The commonality of TSPEAR-related ARED14 sheds light on human origins
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Dr. Adam Jackson, MBChB, MSc, MRCP, will discuss autosomal recessive ectodermal dysplasia type 14 caused by biallelic variants in TSPEAR. He will discuss a newly described cohort of individuals with ARED14 and outline the main presenting features whilst also exploring the evolutionary origins of several TSPEAR founder variants which may explain their high frequency in present day Europeans.
Overview of Presentation
- Autosomal ectodermal dysplasia type 14 is caused by biallelic deleterious variants in TSPEAR, which encodes a protein of unknown function.
- Hypodontia and conical-shaped teeth are the predominant features of ARED14
- Missense variants perturb the beta propeller formed by several EAR domains in TSPEAR
- Multiple founder variants in TSPEAR, originating at the end of the Last Glacial Maximum, are responsible for ARED14 in non-Finnish Europeans with up to 1 in 140 of these individuals being carriers for ARED14.
- TSPEAR shows restricted expression to ectodermal placodes in keeping with its Drosophila ortholog, Closca, which is well known to coordinate extracellular matrix (ECM)-dependent signalling.
- Knockout of TSPEAR orthologs in zebrafish recapitulates the human dental phenotype whilst also demonstrating a possible role for TSPEAR in WNT signalling in fin regeneration
- TSPEAR’s macromolecular structure makes it a likely candidate for WNT ligand sequestration in the ECM.
Adam Jackson, MBChB, MSc, MRCP
Adam Jackson is an academic clinical fellow in clinical genetics at the Manchester Centre for Genomic Medicine, UK. He obtained his medical degree from the University of Manchester in 2013 prior to starting clinical rotations in both adult and paediatric medicine in the North West of England before obtaining Membership of the Royal Colleges of Physicians (MRCP) in 2018. He obtained a Master’s degree in Genomic Medicine in 2017 and is currently completing his PhD studies on genomics of rare diseases. In March 2023, he was awarded the Robin-Winter prize from the UK Clinical genetics Society.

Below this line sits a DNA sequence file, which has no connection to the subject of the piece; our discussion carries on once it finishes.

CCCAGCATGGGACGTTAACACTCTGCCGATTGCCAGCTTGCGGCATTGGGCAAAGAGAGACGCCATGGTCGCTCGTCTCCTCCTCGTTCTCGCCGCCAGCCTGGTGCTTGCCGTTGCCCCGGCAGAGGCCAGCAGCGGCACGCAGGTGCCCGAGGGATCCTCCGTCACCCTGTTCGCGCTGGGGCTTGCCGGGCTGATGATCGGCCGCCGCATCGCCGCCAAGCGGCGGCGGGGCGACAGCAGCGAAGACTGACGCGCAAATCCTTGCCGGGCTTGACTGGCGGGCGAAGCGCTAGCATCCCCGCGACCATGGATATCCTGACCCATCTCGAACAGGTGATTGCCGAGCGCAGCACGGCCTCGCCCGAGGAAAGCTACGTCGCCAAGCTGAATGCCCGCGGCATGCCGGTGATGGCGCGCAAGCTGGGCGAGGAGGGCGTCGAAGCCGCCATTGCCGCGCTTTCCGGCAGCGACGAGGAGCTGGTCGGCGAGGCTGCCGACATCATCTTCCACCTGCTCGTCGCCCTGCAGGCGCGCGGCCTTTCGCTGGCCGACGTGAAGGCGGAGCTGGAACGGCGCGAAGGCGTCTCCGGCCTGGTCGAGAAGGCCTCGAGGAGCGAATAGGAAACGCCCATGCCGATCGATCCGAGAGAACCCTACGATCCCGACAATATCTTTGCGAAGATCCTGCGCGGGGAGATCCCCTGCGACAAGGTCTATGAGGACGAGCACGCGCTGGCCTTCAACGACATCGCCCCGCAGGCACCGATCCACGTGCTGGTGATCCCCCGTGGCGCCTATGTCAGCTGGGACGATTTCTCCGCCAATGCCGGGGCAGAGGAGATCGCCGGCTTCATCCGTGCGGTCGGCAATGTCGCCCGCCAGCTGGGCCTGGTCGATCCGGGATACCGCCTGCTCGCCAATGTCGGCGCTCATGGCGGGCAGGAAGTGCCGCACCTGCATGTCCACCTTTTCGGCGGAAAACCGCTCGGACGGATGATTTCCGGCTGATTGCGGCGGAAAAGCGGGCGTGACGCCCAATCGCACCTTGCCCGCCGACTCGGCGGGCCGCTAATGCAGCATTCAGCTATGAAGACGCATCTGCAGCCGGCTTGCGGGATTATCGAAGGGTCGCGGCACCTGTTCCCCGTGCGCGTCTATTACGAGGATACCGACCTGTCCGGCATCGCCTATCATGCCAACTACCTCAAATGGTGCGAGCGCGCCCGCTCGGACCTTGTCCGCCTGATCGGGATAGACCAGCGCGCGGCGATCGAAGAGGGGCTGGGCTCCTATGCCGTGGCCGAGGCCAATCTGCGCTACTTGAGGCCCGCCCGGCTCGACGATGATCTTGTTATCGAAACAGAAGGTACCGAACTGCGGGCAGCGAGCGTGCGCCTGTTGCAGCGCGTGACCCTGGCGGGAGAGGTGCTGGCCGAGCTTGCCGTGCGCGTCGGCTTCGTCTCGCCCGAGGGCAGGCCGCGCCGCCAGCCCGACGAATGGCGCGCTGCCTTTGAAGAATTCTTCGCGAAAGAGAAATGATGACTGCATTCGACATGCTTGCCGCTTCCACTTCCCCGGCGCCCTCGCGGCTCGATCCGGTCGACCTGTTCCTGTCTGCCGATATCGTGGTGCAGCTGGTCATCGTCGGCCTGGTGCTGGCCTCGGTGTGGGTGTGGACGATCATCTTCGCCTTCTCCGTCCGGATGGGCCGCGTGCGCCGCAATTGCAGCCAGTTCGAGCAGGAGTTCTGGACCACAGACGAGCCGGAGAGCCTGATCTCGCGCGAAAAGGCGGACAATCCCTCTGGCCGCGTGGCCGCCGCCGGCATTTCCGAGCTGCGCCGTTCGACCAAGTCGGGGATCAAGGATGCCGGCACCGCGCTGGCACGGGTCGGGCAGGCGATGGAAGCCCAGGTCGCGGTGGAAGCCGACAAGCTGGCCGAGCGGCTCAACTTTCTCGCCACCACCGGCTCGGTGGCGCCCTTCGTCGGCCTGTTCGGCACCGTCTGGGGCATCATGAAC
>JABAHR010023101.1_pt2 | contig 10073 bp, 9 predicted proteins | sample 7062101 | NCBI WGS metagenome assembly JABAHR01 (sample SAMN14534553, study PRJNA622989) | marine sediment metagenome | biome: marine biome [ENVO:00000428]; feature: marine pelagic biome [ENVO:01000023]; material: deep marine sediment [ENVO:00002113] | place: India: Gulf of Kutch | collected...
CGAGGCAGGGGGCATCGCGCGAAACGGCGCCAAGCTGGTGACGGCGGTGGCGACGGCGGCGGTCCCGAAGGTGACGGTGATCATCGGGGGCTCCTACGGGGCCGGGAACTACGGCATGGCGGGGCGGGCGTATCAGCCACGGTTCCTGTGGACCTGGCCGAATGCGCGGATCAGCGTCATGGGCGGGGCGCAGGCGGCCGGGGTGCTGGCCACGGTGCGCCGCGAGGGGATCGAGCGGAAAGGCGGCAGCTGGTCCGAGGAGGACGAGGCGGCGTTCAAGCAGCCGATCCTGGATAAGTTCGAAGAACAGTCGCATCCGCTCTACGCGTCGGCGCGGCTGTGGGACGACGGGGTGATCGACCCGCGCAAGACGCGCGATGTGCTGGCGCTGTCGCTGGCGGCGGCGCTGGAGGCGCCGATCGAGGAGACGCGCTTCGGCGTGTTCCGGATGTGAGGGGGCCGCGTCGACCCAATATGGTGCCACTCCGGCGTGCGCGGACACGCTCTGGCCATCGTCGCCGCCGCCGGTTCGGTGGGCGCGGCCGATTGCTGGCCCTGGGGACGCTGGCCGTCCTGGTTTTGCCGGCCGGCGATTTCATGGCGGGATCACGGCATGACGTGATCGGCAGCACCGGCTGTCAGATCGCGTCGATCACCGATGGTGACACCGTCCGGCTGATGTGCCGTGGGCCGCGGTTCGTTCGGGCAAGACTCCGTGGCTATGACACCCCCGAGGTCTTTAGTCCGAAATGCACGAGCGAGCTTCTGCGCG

Siddharth Banka, MBBS, MRCPCH, PhD
Siddharth Banka is a Professor of Genomic Medicine and Rare Diseases at the University of Manchester, and a Consultant Clinical Geneticist at Saint Mary’s Hospital in Manchester. His research interest is in neurodevelopmental and congenital malformation disorders caused by defects in chromatin remodelling genes, copy number variations and inborn errors of metabolism. His group has led, or contributed to, the discoveries of ~50 novel genetic diseases. Using a combination of cellular and organismal models and benefiting from extensive internal, national and international collaborations his group has defined underlying mechanisms of several rare disorders. His research has a direct and immediate impact on health by improving diagnosis, management and treatments for patients, while simultaneously revealing fundamental biological insights. In his clinical practice I see children and adults with a range of genetic disorders. Overall, the aim of his work is to improve diagnosis, management, and treatments of patients with rare diseases.